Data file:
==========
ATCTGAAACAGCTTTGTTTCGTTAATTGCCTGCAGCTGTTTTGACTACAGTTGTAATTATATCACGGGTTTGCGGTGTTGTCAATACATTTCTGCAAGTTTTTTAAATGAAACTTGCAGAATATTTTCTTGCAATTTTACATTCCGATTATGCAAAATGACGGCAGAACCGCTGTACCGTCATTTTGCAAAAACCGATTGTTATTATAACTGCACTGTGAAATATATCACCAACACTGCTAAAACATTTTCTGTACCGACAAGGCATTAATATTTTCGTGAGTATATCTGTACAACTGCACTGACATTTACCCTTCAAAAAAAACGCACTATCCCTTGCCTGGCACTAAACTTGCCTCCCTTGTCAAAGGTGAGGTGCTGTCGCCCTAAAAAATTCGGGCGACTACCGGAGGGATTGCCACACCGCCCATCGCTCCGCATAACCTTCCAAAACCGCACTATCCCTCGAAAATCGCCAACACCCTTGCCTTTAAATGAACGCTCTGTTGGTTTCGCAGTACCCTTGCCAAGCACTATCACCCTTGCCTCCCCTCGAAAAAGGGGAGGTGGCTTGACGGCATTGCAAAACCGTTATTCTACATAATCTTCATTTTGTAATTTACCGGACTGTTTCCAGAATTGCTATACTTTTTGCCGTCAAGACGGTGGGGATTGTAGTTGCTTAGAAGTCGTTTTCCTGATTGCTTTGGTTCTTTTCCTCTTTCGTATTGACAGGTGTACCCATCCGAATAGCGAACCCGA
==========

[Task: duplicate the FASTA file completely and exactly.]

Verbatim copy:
ATCTGAAACAGCTTTGTTTCGTTAATTGCCTGCAGCTGTTTTGACTACAGTTGTAATTATATCACGGGTTTGCGGTGTTGTCAATACATTTCTGCAAGTTTTTTAAATGAAACTTGCAGAATATTTTCTTGCAATTTTACATTCCGATTATGCAAAATGACGGCAGAACCGCTGTACCGTCATTTTGCAAAAACCGATTGTTATTATAACTGCACTGTGAAATATATCACCAACACTGCTAAAACATTTTCTGTACCGACAAGGCATTAATATTTTCGTGAGTATATCTGTACAACTGCACTGACATTTACCCTTCAAAAAAAACGCACTATCCCTTGCCTGGCACTAAACTTGCCTCCCTTGTCAAAGGTGAGGTGCTGTCGCCCTAAAAAATTCGGGCGACTACCGGAGGGATTGCCACACCGCCCATCGCTCCGCATAACCTTCCAAAACCGCACTATCCCTCGAAAATCGCCAACACCCTTGCCTTTAAATGAACGCTCTGTTGGTTTCGCAGTACCCTTGCCAAGCACTATCACCCTTGCCTCCCCTCGAAAAAGGGGAGGTGGCTTGACGGCATTGCAAAACCGTTATTCTACATAATCTTCATTTTGTAATTTACCGGACTGTTTCCAGAATTGCTATACTTTTTGCCGTCAAGACGGTGGGGATTGTAGTTGCTTAGAAGTCGTTTTCCTGATTGCTTTGGTTCTTTTCCTCTTTCGTATTGACAGGTGTACCCATCCGAATAGCGAACCCGA